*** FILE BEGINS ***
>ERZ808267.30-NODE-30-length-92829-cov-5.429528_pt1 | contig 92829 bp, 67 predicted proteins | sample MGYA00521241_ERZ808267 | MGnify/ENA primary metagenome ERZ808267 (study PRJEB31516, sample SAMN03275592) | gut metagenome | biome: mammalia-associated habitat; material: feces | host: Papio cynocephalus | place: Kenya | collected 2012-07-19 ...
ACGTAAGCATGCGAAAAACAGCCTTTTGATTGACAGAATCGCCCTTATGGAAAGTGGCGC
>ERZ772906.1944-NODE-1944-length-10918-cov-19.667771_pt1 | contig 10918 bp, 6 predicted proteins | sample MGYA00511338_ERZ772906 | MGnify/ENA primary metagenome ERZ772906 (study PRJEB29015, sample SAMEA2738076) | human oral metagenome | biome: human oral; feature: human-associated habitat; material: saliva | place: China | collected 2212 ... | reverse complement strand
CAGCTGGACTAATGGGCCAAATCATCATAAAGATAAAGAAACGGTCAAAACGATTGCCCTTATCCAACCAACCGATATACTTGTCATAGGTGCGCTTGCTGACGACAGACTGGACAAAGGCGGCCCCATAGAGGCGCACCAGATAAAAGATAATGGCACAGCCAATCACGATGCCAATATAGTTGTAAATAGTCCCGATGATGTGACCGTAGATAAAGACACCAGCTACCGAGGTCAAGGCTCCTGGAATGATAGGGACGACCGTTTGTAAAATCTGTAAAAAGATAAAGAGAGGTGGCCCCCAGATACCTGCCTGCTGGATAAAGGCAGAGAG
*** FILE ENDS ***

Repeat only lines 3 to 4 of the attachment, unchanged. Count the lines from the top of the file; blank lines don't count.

>ERZ772906.1944-NODE-1944-length-10918-cov-19.667771_pt1 | contig 10918 bp, 6 predicted proteins | sample MGYA00511338_ERZ772906 | MGnify/ENA primary metagenome ERZ772906 (study PRJEB29015, sample SAMEA2738076) | human oral metagenome | biome: human oral; feature: human-associated habitat; material: saliva | place: China | collected 2212 ... | reverse complement strand
CAGCTGGACTAATGGGCCAAATCATCATAAAGATAAAGAAACGGTCAAAACGATTGCCCTTATCCAACCAACCGATATACTTGTCATAGGTGCGCTTGCTGACGACAGACTGGACAAAGGCGGCCCCATAGAGGCGCACCAGATAAAAGATAATGGCACAGCCAATCACGATGCCAATATAGTTGTAAATAGTCCCGATGATGTGACCGTAGATAAAGACACCAGCTACCGAGGTCAAGGCTCCTGGAATGATAGGGACGACCGTTTGTAAAATCTGTAAAAAGATAAAGAGAGGTGGCCCCCAGATACCTGCCTGCTGGATAAAGGCAGAGAG